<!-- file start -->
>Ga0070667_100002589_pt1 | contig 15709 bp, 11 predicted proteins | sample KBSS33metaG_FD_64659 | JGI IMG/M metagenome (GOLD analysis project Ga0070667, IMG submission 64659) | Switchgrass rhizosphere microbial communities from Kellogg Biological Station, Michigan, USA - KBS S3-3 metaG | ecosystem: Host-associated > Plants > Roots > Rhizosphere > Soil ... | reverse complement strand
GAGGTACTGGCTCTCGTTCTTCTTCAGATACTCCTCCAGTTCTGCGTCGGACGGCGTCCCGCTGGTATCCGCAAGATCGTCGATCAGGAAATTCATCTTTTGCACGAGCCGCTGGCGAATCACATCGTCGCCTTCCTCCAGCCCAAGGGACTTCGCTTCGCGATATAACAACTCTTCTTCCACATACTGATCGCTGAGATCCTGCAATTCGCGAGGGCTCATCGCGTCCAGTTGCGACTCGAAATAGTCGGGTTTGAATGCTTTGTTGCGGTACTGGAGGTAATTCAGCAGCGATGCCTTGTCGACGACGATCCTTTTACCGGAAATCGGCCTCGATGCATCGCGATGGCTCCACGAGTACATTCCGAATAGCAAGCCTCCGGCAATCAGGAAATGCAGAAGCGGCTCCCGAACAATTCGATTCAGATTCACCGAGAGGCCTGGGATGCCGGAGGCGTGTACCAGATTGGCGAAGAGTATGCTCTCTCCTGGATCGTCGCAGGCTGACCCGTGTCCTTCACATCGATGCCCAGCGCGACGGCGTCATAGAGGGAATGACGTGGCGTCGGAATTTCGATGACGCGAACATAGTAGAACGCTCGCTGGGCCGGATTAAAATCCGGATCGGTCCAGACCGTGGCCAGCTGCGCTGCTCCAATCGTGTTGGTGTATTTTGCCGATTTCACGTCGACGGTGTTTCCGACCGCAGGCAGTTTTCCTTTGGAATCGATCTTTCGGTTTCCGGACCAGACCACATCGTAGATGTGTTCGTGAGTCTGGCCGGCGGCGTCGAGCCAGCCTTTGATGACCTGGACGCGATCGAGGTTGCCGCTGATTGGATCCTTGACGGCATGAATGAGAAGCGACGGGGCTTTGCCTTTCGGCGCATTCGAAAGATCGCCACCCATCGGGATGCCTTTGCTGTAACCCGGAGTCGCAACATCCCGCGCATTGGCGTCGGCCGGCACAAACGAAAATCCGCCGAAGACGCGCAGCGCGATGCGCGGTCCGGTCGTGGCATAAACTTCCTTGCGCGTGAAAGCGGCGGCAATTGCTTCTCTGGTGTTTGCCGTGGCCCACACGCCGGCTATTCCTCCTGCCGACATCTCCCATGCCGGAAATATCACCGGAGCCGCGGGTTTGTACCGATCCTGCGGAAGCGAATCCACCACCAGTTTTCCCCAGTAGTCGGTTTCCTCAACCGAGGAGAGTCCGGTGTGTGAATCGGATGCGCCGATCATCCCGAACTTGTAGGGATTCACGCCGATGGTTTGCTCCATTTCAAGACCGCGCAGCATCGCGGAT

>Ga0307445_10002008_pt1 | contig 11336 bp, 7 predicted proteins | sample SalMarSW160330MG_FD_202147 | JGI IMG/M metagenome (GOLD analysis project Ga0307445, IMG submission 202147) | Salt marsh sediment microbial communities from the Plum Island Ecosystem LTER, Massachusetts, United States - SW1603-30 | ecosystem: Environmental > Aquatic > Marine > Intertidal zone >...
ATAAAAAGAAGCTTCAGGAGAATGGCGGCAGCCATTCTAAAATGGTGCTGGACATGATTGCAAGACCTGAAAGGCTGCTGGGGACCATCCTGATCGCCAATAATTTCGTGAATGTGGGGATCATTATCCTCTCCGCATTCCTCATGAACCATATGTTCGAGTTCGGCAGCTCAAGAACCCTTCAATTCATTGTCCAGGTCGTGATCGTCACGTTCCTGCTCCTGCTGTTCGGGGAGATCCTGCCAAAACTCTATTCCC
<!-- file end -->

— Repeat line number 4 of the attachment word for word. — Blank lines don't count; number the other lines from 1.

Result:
ATAAAAAGAAGCTTCAGGAGAATGGCGGCAGCCATTCTAAAATGGTGCTGGACATGATTGCAAGACCTGAAAGGCTGCTGGGGACCATCCTGATCGCCAATAATTTCGTGAATGTGGGGATCATTATCCTCTCCGCATTCCTCATGAACCATATGTTCGAGTTCGGCAGCTCAAGAACCCTTCAATTCATTGTCCAGGTCGTGATCGTCACGTTCCTGCTCCTGCTGTTCGGGGAGATCCTGCCAAAACTCTATTCCC